Continuing legacy of American veterans in the workplace

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As our country emerges from the longest war in its history, the 4.5 million veterans who served during this period are poised to lead our workforce – and the U.S. economy – into the next decades. This group of talented Americans, known as the post-9/11 veterans, have channeled their talent, skills, and leadership into post-military success, achieving higher labor participation rates and over 30% higher earnings than their non-veteran peers, according to the Census Bureau.
This might seem surprising, but it should not be. Research has consistently indicated veterans are more productive, promote faster, and stay longer with an employer than their non-veteran peers, and industry leaders readily back up these findings.
This newest generation of dedicated Americans is a formidable group. They are the youngest, most diverse, and largest group of veterans in the labor force. Like the legions of veterans who served in the past, they have carried on a legacy of duty, valor and compassion. Our post-9/11 veterans have fought bravely in defense of our values, but they have also demonstrated remarkable resilience and adaptability, pivoting to support missions ranging from humanitarian assistance to local economic development. Needless to say, they performed admirably.
While in uniform, veterans benefitted not just from world-class technical training, but also from extraordinary opportunities to develop soft skills such as teamwork, resourcefulness, and initiative, traits that employers consistently rank as among the most desirable. Hiring veterans is not just the right thing to do – it is a smart business decision.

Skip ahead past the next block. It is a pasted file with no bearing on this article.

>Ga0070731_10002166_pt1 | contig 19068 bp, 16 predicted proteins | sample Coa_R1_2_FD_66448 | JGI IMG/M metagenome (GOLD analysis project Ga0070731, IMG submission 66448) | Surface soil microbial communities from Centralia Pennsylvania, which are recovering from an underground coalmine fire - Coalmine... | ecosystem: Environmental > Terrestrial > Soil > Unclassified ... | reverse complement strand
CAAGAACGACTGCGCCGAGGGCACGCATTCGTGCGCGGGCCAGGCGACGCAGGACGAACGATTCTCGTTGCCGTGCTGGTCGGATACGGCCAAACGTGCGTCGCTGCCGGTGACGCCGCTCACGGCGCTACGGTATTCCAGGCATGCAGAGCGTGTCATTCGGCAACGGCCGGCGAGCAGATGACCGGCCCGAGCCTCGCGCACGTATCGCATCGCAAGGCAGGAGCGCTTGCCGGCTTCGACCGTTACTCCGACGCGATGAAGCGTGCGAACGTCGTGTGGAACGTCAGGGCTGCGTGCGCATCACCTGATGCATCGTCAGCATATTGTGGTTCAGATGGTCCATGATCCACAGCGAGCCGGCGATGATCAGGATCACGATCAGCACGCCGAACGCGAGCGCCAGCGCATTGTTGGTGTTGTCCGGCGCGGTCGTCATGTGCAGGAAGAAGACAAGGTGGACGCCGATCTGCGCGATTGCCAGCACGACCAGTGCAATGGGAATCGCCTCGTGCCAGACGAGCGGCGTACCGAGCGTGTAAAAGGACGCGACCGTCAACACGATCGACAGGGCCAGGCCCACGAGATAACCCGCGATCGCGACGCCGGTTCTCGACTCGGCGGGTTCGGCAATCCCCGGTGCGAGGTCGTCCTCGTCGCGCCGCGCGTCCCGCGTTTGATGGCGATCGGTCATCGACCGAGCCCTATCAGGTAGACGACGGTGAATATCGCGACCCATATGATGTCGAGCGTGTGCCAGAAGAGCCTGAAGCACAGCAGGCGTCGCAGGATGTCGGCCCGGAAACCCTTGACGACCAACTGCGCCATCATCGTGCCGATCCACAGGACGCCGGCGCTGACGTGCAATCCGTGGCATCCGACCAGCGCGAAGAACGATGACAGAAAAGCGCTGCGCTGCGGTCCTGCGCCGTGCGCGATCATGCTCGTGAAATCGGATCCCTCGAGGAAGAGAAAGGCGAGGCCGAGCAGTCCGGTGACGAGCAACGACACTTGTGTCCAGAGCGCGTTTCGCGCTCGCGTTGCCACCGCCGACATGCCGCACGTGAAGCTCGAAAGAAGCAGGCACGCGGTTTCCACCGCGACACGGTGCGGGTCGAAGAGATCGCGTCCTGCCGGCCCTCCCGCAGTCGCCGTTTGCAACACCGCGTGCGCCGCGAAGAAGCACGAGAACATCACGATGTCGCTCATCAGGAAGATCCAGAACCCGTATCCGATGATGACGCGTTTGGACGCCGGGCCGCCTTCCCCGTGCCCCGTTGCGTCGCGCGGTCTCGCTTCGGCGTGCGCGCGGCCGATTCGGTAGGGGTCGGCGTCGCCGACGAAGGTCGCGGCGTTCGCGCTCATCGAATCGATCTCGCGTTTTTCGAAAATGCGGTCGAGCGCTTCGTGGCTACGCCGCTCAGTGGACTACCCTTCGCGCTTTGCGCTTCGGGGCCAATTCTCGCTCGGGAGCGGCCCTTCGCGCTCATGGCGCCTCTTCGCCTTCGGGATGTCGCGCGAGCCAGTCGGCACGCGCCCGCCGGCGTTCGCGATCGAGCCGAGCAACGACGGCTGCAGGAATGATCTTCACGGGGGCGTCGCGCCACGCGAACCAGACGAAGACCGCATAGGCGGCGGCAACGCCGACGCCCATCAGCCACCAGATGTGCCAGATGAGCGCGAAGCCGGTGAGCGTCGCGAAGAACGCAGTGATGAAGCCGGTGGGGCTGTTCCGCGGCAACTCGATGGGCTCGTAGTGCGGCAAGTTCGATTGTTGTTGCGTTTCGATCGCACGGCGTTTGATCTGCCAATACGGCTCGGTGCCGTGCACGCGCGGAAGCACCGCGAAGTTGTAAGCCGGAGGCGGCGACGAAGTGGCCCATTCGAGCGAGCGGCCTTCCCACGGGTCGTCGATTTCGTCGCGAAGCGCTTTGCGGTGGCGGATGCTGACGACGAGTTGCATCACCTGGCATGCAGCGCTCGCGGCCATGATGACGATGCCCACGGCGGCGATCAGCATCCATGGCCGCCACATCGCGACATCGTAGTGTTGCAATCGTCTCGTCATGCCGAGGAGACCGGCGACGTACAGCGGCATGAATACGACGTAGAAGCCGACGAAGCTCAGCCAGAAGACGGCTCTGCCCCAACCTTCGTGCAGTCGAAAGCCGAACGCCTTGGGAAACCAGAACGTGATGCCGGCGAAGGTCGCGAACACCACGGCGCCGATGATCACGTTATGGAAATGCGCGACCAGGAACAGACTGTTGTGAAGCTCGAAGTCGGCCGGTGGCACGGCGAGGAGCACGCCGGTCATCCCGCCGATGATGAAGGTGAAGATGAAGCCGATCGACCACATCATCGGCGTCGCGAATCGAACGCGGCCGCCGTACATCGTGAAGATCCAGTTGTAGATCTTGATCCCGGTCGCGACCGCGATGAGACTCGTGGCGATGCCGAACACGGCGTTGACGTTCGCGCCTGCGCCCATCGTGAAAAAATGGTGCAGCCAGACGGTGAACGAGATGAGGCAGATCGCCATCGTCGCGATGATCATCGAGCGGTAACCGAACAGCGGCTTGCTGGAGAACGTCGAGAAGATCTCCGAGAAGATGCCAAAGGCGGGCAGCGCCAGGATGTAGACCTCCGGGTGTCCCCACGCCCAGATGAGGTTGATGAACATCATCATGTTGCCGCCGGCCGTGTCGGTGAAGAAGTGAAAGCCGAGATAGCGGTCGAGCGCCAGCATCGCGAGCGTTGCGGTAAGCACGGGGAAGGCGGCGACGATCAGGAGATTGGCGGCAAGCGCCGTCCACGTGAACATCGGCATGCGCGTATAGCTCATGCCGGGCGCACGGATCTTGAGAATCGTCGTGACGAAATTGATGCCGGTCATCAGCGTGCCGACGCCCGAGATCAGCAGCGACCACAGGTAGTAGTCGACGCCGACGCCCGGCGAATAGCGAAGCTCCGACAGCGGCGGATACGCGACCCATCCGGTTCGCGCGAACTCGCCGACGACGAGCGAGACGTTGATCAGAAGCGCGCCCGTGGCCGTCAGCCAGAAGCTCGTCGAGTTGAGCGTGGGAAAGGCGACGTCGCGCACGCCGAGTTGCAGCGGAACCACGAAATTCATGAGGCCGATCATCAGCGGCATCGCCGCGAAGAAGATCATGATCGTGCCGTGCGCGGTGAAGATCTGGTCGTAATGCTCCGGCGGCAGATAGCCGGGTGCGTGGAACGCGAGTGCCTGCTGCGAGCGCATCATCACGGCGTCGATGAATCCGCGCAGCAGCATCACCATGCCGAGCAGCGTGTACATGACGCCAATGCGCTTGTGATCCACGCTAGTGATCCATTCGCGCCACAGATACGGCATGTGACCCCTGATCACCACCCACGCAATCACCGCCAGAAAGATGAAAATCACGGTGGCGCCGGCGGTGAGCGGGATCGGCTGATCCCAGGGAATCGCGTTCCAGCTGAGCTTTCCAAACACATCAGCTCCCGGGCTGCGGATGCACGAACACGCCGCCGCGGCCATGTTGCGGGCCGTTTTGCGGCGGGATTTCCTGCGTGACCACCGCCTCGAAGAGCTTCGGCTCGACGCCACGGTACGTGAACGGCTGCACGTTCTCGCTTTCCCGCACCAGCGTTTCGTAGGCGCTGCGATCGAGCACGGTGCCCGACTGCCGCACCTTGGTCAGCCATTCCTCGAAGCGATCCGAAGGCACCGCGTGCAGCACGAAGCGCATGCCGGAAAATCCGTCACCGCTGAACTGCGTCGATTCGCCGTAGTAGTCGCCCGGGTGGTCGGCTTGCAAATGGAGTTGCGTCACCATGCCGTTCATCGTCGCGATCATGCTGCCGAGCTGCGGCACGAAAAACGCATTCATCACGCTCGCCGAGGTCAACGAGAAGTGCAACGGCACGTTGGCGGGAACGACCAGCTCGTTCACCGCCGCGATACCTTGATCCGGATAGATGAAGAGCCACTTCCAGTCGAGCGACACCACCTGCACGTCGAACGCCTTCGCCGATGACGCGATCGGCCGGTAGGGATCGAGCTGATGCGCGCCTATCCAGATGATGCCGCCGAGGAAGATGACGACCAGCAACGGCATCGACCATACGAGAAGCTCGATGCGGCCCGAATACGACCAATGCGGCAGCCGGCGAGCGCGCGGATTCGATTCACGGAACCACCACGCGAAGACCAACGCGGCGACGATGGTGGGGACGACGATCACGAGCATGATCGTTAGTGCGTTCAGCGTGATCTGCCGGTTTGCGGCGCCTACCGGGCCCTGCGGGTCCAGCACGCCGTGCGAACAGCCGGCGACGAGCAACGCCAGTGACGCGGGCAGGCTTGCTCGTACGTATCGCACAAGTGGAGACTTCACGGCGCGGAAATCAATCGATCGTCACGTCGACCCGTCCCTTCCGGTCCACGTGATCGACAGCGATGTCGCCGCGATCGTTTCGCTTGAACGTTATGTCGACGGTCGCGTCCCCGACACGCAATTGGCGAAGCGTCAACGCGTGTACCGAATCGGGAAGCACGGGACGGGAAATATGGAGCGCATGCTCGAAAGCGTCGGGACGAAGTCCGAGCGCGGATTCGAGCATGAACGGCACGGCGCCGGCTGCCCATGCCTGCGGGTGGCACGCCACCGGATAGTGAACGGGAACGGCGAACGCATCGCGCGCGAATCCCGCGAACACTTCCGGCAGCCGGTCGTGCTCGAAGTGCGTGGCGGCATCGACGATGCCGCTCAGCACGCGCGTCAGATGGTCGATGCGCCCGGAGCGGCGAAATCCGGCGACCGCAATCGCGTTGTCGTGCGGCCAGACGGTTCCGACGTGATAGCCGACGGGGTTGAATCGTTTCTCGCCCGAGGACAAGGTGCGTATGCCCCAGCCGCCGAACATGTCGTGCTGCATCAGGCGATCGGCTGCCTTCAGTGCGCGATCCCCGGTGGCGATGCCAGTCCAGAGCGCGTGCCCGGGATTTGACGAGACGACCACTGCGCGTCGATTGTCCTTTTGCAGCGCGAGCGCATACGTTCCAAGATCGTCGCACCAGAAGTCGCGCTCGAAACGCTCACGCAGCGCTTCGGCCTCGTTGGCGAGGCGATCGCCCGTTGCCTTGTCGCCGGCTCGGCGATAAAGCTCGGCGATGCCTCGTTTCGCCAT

As a post-9/11 veteran and former senior Defense Department official, I have seen firsthand the sacrifices borne by service members, veterans, and their families. Many carry with them the wounds of combat – visible and invisible – and grieve the irreplaceable loss of their teammates. We have made great progress toward ensuring that all who need care get it, acknowledging that much work remains to be done. And while support for our wounded, ill, and injured veterans remains steadfast, we should simultaneously promote career opportunities and a workplace environment that allows all veterans to thrive. They are a vital component of our labor force and will continue to play a critical role driving innovation, efficiency and success.
As in every war throughout our history, a generation of Americans stepped forward to answer this most recent call to serve. Now, as our nation moves forward, our post-9/11 veterans stand ready to “build back better” through meaningful careers. On this Veterans Day, we celebrate all veterans, not just for their service while in uniform, but also for their ongoing contributions to the world’s most talented workforce.
James D. Rodriguez is the U.S. Department of Labor’s principal deputy assistant secretary for policy for veterans’ employment and training service.


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